Children's Hospital Colorado

Charting Pediatrics

Blue background with white letters that say "Charting Pediatrics Presented by Children's Hospital Colorado".

Charting Pediatrics from Children's Hospital Colorado is a weekly podcast for providers. In this series, we examine the latest treatments for the most common complaints in pediatric medicine.

Let us know if you have an idea for a future episode of Charting Pediatrics.

Hosts:
David Brumbaugh, MD, pediatric gastroenterologist and Associate Chief Medical Officer
Alison Brent, MD, Medical Director, Children’s Hospital Colorado Network of Care
Dan Nicklas, MD, pediatrician

Listen and subscribe on iTunes and Google Play.

Show notes: Read highlights from each podcast

The host of this podcast is Dr. David Brumbaugh, pediatric gastroenterologist at Children's Colorado. In this episode, Daniel Searing, MD, Professor of pediatrics and allergies at Children's Colorado, talks about seasonal allergies and pollen. He discusses the effects of pollen, how to treat and alleviate allergies, and more.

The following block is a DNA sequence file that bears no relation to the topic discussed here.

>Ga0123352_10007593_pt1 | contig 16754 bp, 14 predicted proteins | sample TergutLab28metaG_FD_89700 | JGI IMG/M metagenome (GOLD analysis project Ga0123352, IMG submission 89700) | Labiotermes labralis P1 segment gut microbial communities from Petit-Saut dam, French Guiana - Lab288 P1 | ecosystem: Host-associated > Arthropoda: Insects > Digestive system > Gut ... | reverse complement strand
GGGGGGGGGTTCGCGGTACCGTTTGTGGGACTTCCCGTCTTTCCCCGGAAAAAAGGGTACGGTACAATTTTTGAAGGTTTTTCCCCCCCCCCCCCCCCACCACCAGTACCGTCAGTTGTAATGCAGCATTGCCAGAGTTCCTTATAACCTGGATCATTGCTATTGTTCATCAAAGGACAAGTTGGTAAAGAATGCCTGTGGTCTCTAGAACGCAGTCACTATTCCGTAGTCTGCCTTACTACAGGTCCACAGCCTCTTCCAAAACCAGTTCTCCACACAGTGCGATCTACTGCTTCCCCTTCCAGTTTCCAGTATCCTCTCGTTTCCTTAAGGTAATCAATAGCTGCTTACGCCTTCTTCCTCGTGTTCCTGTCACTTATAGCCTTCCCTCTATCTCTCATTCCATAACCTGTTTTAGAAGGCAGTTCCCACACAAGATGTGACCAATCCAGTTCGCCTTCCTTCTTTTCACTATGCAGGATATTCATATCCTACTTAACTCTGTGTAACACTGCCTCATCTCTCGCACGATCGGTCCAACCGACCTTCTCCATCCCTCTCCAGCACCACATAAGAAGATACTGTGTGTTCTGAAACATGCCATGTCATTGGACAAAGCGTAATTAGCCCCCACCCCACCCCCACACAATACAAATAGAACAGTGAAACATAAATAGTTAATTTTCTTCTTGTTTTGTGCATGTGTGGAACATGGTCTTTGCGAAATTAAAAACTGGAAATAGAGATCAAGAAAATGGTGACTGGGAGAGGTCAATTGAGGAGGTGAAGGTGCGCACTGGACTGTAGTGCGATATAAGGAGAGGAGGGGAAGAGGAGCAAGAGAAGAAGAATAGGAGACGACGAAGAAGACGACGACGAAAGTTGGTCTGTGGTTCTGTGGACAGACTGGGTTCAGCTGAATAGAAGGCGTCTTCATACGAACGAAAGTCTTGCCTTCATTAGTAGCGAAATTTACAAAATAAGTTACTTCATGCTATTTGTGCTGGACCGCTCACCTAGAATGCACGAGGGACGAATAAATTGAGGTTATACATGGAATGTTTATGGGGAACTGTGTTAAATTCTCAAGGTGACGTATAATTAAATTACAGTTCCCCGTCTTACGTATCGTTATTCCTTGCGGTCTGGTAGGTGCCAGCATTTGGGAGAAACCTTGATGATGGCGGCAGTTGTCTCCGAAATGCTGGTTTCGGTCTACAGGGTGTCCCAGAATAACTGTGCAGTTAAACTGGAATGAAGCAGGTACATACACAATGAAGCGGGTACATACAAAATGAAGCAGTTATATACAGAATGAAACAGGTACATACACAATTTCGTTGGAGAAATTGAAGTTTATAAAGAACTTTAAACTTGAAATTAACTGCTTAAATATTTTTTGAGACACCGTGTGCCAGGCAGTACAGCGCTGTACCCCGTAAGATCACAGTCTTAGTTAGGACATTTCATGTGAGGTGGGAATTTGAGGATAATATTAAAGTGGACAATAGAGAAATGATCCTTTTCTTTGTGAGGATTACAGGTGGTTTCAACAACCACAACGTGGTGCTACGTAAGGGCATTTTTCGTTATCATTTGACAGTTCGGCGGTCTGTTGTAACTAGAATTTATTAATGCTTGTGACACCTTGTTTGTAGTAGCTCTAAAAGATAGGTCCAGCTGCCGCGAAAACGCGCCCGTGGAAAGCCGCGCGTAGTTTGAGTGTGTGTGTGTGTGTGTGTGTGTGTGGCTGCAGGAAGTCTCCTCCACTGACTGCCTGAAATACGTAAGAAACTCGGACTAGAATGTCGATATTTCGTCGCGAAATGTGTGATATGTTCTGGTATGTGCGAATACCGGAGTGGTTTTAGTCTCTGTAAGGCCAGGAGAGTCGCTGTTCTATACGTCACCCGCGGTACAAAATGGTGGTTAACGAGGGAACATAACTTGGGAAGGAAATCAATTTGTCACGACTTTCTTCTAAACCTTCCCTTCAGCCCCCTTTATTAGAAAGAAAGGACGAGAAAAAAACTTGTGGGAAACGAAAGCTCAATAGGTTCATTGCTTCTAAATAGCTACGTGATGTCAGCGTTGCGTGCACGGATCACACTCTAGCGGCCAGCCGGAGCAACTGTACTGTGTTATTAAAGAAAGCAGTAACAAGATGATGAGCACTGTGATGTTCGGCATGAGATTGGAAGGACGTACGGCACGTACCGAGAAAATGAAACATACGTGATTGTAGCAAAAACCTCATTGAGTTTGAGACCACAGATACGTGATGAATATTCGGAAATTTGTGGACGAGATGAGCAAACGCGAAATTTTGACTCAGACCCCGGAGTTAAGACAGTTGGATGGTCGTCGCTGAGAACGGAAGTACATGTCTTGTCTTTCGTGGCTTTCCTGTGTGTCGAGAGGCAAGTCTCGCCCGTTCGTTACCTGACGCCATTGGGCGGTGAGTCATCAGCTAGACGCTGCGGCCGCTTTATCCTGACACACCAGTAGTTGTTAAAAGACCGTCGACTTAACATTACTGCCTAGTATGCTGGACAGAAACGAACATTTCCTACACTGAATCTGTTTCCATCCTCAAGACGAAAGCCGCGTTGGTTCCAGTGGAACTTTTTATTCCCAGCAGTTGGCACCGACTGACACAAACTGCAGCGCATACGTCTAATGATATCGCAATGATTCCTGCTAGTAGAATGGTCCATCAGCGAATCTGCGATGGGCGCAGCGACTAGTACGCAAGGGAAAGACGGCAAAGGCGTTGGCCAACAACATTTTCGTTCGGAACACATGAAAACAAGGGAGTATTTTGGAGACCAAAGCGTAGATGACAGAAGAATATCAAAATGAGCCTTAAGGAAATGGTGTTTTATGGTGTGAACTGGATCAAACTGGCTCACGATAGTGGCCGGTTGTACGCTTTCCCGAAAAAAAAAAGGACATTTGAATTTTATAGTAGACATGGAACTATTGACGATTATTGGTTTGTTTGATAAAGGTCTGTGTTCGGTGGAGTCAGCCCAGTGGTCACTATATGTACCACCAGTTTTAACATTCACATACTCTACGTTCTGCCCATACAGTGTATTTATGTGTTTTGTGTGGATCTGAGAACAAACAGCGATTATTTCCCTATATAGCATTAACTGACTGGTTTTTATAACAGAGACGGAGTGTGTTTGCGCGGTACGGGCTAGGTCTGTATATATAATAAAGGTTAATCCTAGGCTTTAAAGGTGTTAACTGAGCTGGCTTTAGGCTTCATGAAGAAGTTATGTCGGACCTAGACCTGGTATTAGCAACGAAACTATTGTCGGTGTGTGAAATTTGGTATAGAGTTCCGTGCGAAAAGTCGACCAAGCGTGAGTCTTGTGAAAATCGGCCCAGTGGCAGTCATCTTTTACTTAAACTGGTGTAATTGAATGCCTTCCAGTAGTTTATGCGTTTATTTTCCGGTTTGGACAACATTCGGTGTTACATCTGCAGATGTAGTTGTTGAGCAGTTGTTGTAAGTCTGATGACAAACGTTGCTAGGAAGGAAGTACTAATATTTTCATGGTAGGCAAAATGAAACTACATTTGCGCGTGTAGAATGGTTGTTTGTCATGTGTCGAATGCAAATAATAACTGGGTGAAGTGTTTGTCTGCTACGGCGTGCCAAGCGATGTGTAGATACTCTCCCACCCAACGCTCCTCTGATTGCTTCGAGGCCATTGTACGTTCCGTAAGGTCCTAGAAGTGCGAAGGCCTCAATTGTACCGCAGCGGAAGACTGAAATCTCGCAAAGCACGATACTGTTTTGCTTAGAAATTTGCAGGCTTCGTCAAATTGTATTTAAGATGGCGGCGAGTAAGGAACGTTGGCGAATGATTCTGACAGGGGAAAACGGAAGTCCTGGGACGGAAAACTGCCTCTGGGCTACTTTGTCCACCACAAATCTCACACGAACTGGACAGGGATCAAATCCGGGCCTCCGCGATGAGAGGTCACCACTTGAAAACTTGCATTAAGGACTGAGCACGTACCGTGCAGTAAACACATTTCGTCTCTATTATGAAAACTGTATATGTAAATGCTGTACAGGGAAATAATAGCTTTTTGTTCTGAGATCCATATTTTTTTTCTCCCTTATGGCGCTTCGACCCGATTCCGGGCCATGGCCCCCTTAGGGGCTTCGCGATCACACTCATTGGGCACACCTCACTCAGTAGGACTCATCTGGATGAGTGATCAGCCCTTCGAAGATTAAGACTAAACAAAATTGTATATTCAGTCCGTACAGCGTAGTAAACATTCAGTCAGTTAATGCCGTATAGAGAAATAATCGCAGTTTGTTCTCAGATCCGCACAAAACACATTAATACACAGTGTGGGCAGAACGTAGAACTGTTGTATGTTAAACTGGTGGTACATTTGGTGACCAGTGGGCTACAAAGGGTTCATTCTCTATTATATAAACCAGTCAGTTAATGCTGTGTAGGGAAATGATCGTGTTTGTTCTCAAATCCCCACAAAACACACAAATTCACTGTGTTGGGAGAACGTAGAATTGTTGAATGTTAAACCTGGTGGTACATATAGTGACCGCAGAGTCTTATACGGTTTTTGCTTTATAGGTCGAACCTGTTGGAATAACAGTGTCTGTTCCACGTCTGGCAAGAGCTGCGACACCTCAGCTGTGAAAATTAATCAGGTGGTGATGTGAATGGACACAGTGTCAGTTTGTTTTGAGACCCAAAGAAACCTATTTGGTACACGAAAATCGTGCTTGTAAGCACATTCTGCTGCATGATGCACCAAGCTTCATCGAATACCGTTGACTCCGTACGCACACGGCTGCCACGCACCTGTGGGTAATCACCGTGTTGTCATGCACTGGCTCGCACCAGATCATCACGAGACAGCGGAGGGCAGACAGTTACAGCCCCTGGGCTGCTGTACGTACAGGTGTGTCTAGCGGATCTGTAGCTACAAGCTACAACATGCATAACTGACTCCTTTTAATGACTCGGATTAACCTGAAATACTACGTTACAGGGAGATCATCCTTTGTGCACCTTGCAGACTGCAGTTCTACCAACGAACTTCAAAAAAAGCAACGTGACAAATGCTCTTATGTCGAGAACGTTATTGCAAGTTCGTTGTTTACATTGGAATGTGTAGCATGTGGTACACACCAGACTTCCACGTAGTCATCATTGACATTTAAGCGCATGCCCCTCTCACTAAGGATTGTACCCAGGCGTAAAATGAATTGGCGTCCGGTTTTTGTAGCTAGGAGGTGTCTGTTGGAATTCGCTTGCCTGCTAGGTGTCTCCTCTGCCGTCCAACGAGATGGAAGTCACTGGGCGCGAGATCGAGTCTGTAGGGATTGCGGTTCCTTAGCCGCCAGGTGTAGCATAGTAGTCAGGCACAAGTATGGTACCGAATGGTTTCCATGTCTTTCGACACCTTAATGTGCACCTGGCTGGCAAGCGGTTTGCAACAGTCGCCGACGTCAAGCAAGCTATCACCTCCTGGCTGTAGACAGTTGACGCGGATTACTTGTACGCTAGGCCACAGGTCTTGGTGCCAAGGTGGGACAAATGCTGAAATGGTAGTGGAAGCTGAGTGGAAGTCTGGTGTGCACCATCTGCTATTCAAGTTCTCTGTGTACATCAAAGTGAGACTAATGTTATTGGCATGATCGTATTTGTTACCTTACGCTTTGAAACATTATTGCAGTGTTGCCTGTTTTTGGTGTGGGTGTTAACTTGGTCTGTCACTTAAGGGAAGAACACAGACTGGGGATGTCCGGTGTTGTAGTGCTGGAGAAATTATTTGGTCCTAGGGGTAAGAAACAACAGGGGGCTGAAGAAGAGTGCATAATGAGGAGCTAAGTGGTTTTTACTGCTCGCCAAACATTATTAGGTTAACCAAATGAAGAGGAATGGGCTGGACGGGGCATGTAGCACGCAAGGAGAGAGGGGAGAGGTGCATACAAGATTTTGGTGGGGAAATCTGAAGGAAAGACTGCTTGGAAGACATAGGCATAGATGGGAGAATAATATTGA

Key points from this episode

Dr. Searing discusses:

  • Pollen and how it affects allergies
  • Why cottonwood trees are a big pollinator, especially in the springtime
  • Why rain and humidity shut down pollen levels
  • Why Colorado's climate makes people more susceptible to allergies
  • How allergy symptoms will vary from year to year
  • The importance of monitoring the quantitative level of pollen in the environment
  • How physicians should manage the initial approach to a child with allergy symptoms
  • Key features to look out for
  • Why treating pollen allergies with persistent treatment is more effective
  • What role the prescription drug Montelukast plays in treating allergic rhinitis
  • What you can do to help prevent pollen from spreading
  • Which medicines and therapies can help alleviate allergies
  • When to see a doctor for seasonal allergies